Milwaukee joins cities celebrating Indigenous Peoples’ Day instead of Columbus Day
Milwaukee County Executive Chris Abele proclaimed October 9, 2017 as Indigenous Peoples Day in Milwaukee County.
Milwaukee County joins more than 20 communities nationwide, including the City of Madison and Dane County, which will now commemorate Indigenous Peoples’ Day instead on the same day as the federal Columbus Day holiday.
“I’m incredibly proud that Milwaukee County is officially recognizing and appreciating the contributions of native thought, culture, and technology in our society,” County Executive Chris Abele said. “I’m also proud that the next generation of Milwaukeeans cares so deeply about learning our true history and using their voice to enact change.”
Around the United States, the second Monday of every October has nationally and traditionally been known as Columbus Day since 1937. Milwaukee joins such cities as Los Angele, Seattle, Phoenix, and Denver along with the states of South Dakota and Vermont in changing how the holiday is observed.
Ithaca, New York, has a local interest in the change, because it sits on what used to be the lands of the Cayuga Nation and the Haudenosaunee Confederacy. Ithaca wants to be more conscientious of the contributions made to their local community by Native Americans.
Many have strong opinions on changing Columbus Day to Indigenous Peoples’ Day. Native American activists believe that the celebration of Columbus Day is the “celebration of genocide of indigenous people.” For Native Americans, Christopher Columbus’ arrival in North America signified the beginning of the atrocities and destruction that they experienced.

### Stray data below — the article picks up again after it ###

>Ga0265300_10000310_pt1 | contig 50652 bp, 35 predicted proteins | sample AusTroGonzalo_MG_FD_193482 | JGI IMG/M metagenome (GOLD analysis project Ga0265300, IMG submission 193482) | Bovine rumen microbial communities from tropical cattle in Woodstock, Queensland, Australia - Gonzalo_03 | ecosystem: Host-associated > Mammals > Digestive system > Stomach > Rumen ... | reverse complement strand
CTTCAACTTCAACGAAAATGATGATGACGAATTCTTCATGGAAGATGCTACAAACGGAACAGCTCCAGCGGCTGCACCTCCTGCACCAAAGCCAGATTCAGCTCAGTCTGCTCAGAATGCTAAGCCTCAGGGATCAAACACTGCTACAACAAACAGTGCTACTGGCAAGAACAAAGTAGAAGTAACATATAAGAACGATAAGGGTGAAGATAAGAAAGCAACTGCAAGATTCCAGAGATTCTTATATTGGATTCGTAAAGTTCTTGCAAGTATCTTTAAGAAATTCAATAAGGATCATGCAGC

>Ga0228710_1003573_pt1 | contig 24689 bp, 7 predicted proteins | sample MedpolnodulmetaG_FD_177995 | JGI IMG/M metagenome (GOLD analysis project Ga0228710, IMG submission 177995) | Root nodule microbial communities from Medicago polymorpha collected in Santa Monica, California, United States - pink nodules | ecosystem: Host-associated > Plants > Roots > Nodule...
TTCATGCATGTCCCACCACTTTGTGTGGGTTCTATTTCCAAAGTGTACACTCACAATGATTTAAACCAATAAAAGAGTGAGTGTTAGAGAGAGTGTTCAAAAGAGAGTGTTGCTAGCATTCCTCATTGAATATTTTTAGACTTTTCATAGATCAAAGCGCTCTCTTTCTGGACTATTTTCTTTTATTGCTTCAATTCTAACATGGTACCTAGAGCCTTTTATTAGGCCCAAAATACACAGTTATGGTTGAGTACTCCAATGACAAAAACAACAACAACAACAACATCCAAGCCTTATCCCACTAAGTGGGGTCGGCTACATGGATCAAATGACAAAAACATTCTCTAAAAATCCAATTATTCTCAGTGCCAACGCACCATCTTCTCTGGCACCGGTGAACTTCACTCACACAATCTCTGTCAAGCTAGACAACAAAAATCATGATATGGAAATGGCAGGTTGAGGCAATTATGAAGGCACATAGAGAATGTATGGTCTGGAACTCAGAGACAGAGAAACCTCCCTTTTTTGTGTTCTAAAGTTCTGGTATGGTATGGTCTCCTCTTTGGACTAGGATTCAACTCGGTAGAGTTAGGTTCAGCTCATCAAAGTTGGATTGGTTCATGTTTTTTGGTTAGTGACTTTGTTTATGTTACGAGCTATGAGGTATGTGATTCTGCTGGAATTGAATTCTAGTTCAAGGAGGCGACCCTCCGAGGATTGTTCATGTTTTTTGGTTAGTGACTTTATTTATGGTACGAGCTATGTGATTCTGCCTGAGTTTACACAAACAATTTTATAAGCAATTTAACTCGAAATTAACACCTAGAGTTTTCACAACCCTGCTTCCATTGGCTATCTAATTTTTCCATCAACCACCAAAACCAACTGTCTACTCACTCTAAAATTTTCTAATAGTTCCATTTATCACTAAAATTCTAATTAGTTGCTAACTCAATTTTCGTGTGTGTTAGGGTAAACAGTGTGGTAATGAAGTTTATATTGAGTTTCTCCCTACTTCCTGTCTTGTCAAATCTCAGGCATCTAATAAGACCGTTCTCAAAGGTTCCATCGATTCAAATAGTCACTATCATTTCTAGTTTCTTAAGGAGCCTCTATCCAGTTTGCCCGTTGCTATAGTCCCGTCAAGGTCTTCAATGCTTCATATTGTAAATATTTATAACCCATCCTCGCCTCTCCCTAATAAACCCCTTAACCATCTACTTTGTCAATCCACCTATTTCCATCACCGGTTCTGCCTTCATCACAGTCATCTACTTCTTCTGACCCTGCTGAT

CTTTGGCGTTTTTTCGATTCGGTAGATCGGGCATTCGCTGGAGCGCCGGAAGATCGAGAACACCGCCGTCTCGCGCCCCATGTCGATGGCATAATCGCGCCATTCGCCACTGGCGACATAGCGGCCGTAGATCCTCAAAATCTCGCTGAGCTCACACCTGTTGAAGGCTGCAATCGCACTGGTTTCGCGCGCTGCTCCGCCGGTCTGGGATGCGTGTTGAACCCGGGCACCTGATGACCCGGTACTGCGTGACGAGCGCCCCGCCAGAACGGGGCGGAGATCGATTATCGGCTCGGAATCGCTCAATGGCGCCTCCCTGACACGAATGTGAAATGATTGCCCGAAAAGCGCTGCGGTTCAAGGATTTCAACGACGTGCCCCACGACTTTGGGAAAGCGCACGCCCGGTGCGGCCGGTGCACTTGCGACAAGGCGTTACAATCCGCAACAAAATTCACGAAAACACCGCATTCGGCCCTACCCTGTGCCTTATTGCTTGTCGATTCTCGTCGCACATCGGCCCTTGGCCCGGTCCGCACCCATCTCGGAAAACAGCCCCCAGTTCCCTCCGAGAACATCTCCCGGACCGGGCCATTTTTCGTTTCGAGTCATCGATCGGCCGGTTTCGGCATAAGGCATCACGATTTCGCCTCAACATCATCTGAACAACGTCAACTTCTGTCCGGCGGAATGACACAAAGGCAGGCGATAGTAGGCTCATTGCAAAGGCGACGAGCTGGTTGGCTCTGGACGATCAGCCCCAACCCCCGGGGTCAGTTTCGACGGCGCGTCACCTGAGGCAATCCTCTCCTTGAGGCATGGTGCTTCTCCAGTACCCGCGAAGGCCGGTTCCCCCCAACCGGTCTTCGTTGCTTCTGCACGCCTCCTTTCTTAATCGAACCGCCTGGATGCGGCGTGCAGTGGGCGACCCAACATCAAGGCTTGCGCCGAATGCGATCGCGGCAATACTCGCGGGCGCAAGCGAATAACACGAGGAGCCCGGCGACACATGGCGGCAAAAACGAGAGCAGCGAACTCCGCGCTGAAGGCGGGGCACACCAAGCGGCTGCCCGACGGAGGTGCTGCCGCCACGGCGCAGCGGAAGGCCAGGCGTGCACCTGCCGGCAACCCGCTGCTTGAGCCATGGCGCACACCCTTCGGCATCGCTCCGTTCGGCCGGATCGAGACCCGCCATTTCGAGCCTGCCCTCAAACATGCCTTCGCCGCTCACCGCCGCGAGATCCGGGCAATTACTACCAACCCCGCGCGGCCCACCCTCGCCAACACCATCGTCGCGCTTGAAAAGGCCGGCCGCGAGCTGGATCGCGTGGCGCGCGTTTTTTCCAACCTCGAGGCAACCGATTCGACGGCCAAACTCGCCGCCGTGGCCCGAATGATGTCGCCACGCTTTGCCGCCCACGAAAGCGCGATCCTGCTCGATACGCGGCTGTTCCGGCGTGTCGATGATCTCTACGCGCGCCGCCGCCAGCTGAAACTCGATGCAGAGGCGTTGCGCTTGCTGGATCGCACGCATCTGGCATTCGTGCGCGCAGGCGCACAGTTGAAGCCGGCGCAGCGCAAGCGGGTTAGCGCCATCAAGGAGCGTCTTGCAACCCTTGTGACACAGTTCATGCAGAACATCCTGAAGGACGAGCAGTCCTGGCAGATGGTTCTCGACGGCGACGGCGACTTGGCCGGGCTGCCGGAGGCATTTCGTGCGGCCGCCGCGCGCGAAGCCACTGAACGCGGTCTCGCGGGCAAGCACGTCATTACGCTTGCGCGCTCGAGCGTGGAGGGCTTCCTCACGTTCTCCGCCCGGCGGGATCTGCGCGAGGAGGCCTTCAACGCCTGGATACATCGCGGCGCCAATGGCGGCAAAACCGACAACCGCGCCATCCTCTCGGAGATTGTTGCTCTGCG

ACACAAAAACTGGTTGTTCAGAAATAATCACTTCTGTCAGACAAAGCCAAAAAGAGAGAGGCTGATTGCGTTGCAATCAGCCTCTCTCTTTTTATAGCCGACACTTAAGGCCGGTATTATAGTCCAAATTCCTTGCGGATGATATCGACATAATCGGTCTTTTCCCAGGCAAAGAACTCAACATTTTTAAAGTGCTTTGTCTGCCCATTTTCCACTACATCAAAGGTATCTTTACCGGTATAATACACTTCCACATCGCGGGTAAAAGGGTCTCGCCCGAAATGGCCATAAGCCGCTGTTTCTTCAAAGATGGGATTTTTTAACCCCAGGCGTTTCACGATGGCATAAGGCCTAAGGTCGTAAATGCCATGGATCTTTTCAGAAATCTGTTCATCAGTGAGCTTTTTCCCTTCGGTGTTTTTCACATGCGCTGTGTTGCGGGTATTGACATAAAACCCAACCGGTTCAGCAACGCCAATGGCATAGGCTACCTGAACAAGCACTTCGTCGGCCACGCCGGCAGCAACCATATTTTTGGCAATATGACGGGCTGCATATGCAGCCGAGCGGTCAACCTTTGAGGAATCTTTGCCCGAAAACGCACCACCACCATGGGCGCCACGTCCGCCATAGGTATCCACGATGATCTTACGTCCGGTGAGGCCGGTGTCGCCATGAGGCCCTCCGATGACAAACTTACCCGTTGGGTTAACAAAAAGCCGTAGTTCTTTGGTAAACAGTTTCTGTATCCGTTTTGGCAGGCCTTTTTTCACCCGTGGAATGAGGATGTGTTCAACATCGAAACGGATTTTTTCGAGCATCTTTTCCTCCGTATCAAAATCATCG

There is one group that has been actively fighting against the change from Columbus Day to Indigenous Peoples’ Day. Some Italian-Americans are strongly against changing the holiday. They claim the potential change is “an affront to their heritage.”
“I have no problem with it. I also happen to be an Italian-American. The one problem we have with the proclamation is it ignores the 900-pound gorilla in the room and that’s Columbus Day,” said historian Dominic Candeloro. “You’re replacing the traditions of one ethnic group with the traditions of another ethnic group.”
Candeloro believes Indigenous Peoples’ Day should be celebrated in conjunction with Columbus Day. In some cities, this is still possible. L.A. has declared October 12th to be Italian Heritage Day. It was in 1492, on October 12th that Columbus arrived in the Bahamas.
“History is written by victors, and promulgated by their descendants,” wrote Robin Abcarian. But now there is a call to correct the narrative of the victors to more accurately represent history. This has been seen around the country with the call to change Columbus Day and with the removal of Confederate soldier statutes.
The story told to children in schools about Columbus day is traditionally told as a happy one. By giving the story this narrative, author Howard Zin believes it serves as a justification of the genocide of an entire group of people.
By changing the narrative of the story to include the side of Native American’s it may be possible to erase the “whitewashed American history curriculum.”